Another ambush bug with its prey.

It’s easy to root against predators when they’re eating something we think is cute, or something we’re hoping to harvest ourselves. Responding by trying to reduce predator numbers, though, has been shown countless times to be a mistake, with ramifications often much greater than the perceived impact of those predators. Again, nature is very complex, and while most ecosystems need careful management, especially these days, there is also plenty of evidence that large scale predator control efforts are usually a bad idea.

Predators have such fascinating lives and hunting strategies, it’s easy to fall in love with them. Even the ones you have to lean in closely to see are worth the trouble. Ambush predator invertebrates like assassin bugs, ambush bugs, crab spiders, and others, are particularly easy to observe and study. While they capture and kill a lot of cute butterflies and bees, they also kill a lot of beetles and other species that compete with those pollinators. What’s their overall impact? What would happen if they weren’t around? So many storylines and interconnections to ponder!

This entry was posted in Uncategorized by Chris Helzer. Bookmark the permalink.

About Chris Helzer

Chris Helzer is the Director of Science for The Nature Conservancy in Nebraska. His main role is to evaluate and capture lessons from the Conservancy’s land management and restoration work and then share those lessons with other landowners – both private and public. In addition, Chris works to raise awareness about the importance of prairies and their conservation through his writing, photography, and presentations to various groups. Chris is also the author of "The Ecology and Management of Prairies in the Central United States", published by the University of Iowa Press. He lives in Aurora, Nebraska with his wife Kim and their children.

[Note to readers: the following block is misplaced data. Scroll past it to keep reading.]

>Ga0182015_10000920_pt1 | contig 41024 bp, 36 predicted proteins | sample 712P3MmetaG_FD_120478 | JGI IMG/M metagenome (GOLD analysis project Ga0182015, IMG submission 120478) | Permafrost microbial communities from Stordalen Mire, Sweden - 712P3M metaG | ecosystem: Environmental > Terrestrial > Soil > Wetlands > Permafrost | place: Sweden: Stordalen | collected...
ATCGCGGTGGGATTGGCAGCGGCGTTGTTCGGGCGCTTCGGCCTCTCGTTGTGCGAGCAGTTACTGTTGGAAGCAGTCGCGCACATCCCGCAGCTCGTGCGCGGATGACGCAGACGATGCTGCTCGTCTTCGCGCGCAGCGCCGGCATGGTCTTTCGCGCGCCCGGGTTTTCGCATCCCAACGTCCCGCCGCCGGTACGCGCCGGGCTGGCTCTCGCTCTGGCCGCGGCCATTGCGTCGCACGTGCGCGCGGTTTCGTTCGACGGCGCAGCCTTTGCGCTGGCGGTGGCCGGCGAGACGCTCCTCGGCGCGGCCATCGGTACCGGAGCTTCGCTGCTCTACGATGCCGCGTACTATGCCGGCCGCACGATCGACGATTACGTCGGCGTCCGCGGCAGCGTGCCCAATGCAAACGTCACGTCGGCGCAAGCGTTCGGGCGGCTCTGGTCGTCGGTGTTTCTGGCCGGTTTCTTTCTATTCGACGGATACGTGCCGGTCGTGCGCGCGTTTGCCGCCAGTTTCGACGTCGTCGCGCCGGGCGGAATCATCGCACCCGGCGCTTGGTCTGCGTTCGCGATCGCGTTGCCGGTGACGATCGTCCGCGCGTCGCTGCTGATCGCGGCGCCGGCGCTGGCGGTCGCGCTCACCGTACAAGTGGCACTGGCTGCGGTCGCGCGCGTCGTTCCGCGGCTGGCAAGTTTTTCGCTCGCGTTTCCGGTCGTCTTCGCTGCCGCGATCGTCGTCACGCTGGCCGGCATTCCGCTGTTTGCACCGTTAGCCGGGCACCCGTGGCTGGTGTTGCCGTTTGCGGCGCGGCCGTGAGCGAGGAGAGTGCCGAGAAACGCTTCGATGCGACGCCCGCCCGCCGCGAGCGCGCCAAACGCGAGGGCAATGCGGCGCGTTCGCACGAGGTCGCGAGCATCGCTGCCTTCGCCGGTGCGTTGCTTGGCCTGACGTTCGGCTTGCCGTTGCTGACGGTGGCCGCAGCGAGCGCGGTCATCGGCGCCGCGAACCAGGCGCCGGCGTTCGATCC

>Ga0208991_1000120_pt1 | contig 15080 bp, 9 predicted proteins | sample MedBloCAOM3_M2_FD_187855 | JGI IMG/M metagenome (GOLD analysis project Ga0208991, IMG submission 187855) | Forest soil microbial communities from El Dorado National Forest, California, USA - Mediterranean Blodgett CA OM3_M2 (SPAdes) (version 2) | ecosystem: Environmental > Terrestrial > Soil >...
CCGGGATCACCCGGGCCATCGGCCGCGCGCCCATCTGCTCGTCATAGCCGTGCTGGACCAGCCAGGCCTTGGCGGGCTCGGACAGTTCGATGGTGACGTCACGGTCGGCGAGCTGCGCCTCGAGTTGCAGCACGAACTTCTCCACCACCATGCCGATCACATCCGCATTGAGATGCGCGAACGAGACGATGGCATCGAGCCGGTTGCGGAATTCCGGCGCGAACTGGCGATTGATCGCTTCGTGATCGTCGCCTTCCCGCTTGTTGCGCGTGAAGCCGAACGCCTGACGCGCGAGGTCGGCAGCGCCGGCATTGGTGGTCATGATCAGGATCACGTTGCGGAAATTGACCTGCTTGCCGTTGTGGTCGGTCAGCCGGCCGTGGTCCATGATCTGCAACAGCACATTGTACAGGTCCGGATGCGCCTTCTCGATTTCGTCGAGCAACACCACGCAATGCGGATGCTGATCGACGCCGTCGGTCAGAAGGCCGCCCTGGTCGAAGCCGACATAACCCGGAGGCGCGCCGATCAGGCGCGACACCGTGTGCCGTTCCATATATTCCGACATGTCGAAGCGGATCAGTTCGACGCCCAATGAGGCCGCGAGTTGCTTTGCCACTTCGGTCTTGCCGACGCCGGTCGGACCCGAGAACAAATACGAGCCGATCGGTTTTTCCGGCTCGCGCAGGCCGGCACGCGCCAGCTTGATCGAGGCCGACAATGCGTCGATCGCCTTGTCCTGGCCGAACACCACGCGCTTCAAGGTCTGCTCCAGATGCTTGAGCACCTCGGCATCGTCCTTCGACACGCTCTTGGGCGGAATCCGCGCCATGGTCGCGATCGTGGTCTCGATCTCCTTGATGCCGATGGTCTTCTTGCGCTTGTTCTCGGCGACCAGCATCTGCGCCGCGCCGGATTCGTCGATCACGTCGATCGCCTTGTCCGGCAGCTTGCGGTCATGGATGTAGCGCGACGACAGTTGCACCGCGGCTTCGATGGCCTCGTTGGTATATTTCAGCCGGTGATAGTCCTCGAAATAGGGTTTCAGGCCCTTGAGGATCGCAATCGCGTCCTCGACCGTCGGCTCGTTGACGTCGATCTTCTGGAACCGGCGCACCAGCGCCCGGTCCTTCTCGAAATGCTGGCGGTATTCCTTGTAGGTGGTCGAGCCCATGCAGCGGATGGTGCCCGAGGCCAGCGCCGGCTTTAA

5 thoughts on “Photos of the Week – December 4, 2020

  1. Love this, especially learning about ‘jagged ambush bugs’ and ‘assassin bugs!’ Who says scientists do not have a sense of humor. You are also quite good at gently reminding people that life if complex and simplistic ‘solutions’ like shooting coyotes and wolves do much more harm than good.

  2. “predators in general – including little ones like ambush bugs – definitely play very underappreciated roles in ecosystems”

    Agree with the other posters. I enjoyed reading this and can certainly relate with this quote.

    I’ve been noticing some predator species in both the natural landscape and some sites that I’ve been a team-member in building. I felt that their presence is a positive sign for supporting a balanced ecosystem of insects and having the plants to ‘trap’ prey with. It’s certainly preferred to allowing natural processes to manage populations of insects, perceived as good or bad.

    Will definitely strike a deeper conversation, regarding this, with my former Entomologist professor. It’s a very interesting thought. Thanks again.

  3. You are raising vital points here, Chris!
    The more people mess with nature and ecosystems the worse it gets.
    Like using pesticides that kills everything, including the beneficial predator species.